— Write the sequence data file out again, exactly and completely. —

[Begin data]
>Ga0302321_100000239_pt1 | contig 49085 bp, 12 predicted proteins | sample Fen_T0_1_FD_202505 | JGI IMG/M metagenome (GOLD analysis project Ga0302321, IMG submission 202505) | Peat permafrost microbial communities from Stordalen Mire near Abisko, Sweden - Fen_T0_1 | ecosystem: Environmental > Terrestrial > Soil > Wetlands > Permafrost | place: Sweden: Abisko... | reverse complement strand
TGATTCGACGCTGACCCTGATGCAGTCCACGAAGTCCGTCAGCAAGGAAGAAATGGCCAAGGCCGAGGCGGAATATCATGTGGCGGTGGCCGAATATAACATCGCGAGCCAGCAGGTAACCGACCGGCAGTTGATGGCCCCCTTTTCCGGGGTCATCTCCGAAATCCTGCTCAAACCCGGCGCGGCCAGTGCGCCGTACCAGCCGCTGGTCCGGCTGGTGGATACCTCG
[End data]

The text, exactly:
>Ga0302321_100000239_pt1 | contig 49085 bp, 12 predicted proteins | sample Fen_T0_1_FD_202505 | JGI IMG/M metagenome (GOLD analysis project Ga0302321, IMG submission 202505) | Peat permafrost microbial communities from Stordalen Mire near Abisko, Sweden - Fen_T0_1 | ecosystem: Environmental > Terrestrial > Soil > Wetlands > Permafrost | place: Sweden: Abisko... | reverse complement strand
TGATTCGACGCTGACCCTGATGCAGTCCACGAAGTCCGTCAGCAAGGAAGAAATGGCCAAGGCCGAGGCGGAATATCATGTGGCGGTGGCCGAATATAACATCGCGAGCCAGCAGGTAACCGACCGGCAGTTGATGGCCCCCTTTTCCGGGGTCATCTCCGAAATCCTGCTCAAACCCGGCGCGGCCAGTGCGCCGTACCAGCCGCTGGTCCGGCTGGTGGATACCTCG